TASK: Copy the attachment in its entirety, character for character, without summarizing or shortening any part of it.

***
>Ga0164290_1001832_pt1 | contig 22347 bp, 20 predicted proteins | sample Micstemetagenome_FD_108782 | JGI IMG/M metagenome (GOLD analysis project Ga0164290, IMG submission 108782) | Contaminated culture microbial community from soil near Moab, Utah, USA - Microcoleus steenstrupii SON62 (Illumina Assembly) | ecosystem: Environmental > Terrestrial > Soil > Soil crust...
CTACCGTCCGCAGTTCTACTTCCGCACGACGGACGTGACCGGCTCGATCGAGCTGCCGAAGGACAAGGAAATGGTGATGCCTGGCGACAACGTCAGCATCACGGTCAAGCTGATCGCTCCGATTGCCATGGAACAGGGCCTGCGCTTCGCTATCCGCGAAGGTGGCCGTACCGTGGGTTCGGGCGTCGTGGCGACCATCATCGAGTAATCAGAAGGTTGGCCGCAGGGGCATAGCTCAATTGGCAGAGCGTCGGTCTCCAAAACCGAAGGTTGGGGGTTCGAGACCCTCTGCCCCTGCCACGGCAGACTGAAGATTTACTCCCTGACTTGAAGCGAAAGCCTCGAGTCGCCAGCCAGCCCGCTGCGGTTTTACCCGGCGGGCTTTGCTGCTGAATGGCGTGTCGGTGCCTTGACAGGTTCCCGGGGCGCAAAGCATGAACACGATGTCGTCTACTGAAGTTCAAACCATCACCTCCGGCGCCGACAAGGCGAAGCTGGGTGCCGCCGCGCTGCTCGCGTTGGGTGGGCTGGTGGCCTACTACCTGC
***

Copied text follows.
>Ga0164290_1001832_pt1 | contig 22347 bp, 20 predicted proteins | sample Micstemetagenome_FD_108782 | JGI IMG/M metagenome (GOLD analysis project Ga0164290, IMG submission 108782) | Contaminated culture microbial community from soil near Moab, Utah, USA - Microcoleus steenstrupii SON62 (Illumina Assembly) | ecosystem: Environmental > Terrestrial > Soil > Soil crust...
CTACCGTCCGCAGTTCTACTTCCGCACGACGGACGTGACCGGCTCGATCGAGCTGCCGAAGGACAAGGAAATGGTGATGCCTGGCGACAACGTCAGCATCACGGTCAAGCTGATCGCTCCGATTGCCATGGAACAGGGCCTGCGCTTCGCTATCCGCGAAGGTGGCCGTACCGTGGGTTCGGGCGTCGTGGCGACCATCATCGAGTAATCAGAAGGTTGGCCGCAGGGGCATAGCTCAATTGGCAGAGCGTCGGTCTCCAAAACCGAAGGTTGGGGGTTCGAGACCCTCTGCCCCTGCCACGGCAGACTGAAGATTTACTCCCTGACTTGAAGCGAAAGCCTCGAGTCGCCAGCCAGCCCGCTGCGGTTTTACCCGGCGGGCTTTGCTGCTGAATGGCGTGTCGGTGCCTTGACAGGTTCCCGGGGCGCAAAGCATGAACACGATGTCGTCTACTGAAGTTCAAACCATCACCTCCGGCGCCGACAAGGCGAAGCTGGGTGCCGCCGCGCTGCTCGCGTTGGGTGGGCTGGTGGCCTACTACCTGC